August 10, 2007

PNP Promises to put CCJ to Referendum

Now PNP says it will put CCJ to referendum
Source: Jamaica Observer

August 10, 2007

The People's National Party (PNP) has made an about-turn in its position on the Caribbean Court of Justice (CCJ), promising to put the issue to a plebiscite within the next five years as part of other proposed changes to the Constitution.The commitment is outlined in the ruling party's manifesto which it launched last night at The Courtleigh Auditorium in New Kingston.

"Before taking effect, we will ensure that these constitutional changes are submitted to the Jamaican electorate for their approval," the manifesto stated of the CCJ, an updated Charter of Rights reflecting the current thinking on human rights and the creation of a republic headed by a Jamaican.

Party leader and prime minister, Portia Simpson Miller, who arrived late as a result of heavy rains and the visit of Brazilian President Luis Inacio Lula da Silva, did not expand much on the issues in the manifesto, as she was constrained by time. However, the manifesto gives clear indication that referenda will be held on these issues if the party is elected to form the next government on August 27 when Jamaicans will vote in general elections.

The PNP Government, under former Prime Minister P J Patterson, had stoutly resisted calls by the Opposition Jamaica Labour Party (JLP) and rights groups for the CCJ to be put to a referendum.

Jamaica hopes to abandon appeals to the United Kingdom-based Privy Council and replace it with the CCJ as the island's final appeal court.

The controversial court was inaugurated on April 16, 2005 in Port of Spain, Trinidad. However, only Barbados, Guyana and Trinidad & Tobago have entered the CCJ in its criminal and civil appeal jurisdictions.

The court, therefore, serves the other countries in the Caribbean Community in matters relating to regional trade.

The court's critics have raised objections ranging from the quality of jurisprudence in the Caribbean, to the inadequacies of the justice system in the region, to fear that the court will be underfunded and the possibility of political interference. There were also concerns that the CCJ was being introduced to ensure the application of the death penalty.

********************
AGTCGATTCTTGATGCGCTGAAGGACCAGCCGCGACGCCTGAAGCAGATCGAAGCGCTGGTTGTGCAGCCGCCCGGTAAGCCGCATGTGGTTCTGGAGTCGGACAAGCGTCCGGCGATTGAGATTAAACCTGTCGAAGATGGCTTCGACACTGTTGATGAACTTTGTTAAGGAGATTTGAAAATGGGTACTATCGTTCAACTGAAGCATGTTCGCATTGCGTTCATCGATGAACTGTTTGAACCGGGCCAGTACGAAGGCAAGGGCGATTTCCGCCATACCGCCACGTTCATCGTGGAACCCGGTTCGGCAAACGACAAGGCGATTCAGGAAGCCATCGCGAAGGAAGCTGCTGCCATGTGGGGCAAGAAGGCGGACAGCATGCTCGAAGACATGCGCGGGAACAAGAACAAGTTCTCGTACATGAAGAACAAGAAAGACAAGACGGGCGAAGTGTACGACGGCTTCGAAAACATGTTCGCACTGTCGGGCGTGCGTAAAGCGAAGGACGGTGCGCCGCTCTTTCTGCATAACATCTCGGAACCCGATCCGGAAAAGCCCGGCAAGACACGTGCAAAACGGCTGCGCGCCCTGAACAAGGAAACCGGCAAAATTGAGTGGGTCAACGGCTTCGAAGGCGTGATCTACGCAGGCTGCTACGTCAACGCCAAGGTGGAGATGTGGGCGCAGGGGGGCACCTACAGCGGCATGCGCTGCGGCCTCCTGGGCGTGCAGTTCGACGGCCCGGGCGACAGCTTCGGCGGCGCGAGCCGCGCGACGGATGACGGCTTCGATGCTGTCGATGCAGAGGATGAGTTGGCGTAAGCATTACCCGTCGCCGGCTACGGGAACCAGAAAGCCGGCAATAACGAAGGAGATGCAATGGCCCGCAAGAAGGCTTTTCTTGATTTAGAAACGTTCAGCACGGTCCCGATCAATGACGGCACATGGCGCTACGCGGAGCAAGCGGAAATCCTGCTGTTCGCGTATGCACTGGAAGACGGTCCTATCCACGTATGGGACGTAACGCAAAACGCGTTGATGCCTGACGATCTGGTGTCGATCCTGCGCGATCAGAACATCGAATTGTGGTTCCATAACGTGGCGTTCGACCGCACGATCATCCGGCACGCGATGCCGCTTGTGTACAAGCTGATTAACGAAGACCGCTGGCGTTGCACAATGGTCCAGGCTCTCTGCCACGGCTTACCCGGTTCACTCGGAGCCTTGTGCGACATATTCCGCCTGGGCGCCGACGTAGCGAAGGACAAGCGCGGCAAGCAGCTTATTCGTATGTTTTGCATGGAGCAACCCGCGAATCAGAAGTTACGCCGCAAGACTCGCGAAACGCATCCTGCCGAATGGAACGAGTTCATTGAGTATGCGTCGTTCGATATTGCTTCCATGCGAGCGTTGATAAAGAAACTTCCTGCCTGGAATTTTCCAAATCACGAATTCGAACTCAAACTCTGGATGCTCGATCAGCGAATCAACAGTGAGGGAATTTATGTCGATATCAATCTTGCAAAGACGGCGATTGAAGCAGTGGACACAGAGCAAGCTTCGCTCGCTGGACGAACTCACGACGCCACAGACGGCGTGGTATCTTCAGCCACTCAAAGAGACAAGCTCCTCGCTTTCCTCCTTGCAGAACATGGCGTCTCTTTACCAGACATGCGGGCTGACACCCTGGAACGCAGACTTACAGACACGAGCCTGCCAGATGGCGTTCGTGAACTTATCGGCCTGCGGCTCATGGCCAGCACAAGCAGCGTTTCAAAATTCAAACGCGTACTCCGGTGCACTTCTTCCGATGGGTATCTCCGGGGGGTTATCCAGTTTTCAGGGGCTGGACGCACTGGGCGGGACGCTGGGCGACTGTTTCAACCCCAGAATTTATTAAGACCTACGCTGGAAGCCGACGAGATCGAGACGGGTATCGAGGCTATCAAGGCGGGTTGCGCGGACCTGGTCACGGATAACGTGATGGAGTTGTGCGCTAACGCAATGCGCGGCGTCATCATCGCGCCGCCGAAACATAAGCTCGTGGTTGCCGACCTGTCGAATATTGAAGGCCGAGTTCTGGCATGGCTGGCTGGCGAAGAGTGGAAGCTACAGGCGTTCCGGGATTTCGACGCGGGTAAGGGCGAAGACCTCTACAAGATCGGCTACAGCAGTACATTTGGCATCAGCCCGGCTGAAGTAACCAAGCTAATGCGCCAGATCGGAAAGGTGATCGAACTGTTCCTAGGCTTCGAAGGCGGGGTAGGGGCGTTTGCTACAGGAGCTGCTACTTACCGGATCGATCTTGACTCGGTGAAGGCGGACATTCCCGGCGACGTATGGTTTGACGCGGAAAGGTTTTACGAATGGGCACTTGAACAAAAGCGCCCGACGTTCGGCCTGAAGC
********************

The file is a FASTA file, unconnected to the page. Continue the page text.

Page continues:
The Jamaican Government's reluctance to put the issue to a referendum was challenged by local rights groups who took their case to the Privy Council and won a judgement in their favour in February 2005.

Ostensibly, the British law lords ruled that while their court can be struck down by a simple majority in Parliament, it would require special constitutional provisions to entrench the CCJ before it could come into force with superior authority to the Jamaican appeal court.

The ruling left the Jamaican Government with the option of putting the issue to the public or getting the support of a two-thirds majority in both houses of Parliament.

Last year March, Patterson, in his final appeal to political leaders before leaving Gordon House, suggested that they seek bipartisan consensus on at least two of three issues of full sovereignty.

The three issues, which he said would "substantially advance the process of claiming our full sovereignty as a result of critical constitutional reform and provisions", were:
. the entrenchment in the Constitution, in short order, of the Charter of Fundamental Rights;
. completion of the process of "decolonisation", by creating a Republican system of government, with a president as the head of state, with authority derived directly from the people of Jamaica; and
. completing the process of the CCJ becoming the country's final appellate court.

Last night, Patterson's successor, Simpson Miller, also gave firm commitment to the transformation of the justice system by implementing the recommendations of a Government-commissioned reform task force.

Under that programme, a Law Foundation of Jamaica will be set up to assist with "funding innovative justice-related services." in collaboration with the private sector.

The PNP manifesto has also given the party's commitment to the reorganisation of the Office of the Director of Public Prosecution to provide a "single prosecution service for all courts", along with the establishment of a Judicial Code of Conduct.

The party also proposed a programme of human resources and training in the justice system to:
. Establish an independent Court Services Agency, answerable to Parliament and under the direction of the chief justice to help ensure independence of the judiciary from any influence or interference from the executive;
. Establish a Court Services Unit within the Ministry of Justice with responsibility for the implementation of modern systems and structures for our courts;
. Regionalise the Supreme Court; and
. Review operations of specialised courts, and introduce new courts to deal with mental health and domestic violence

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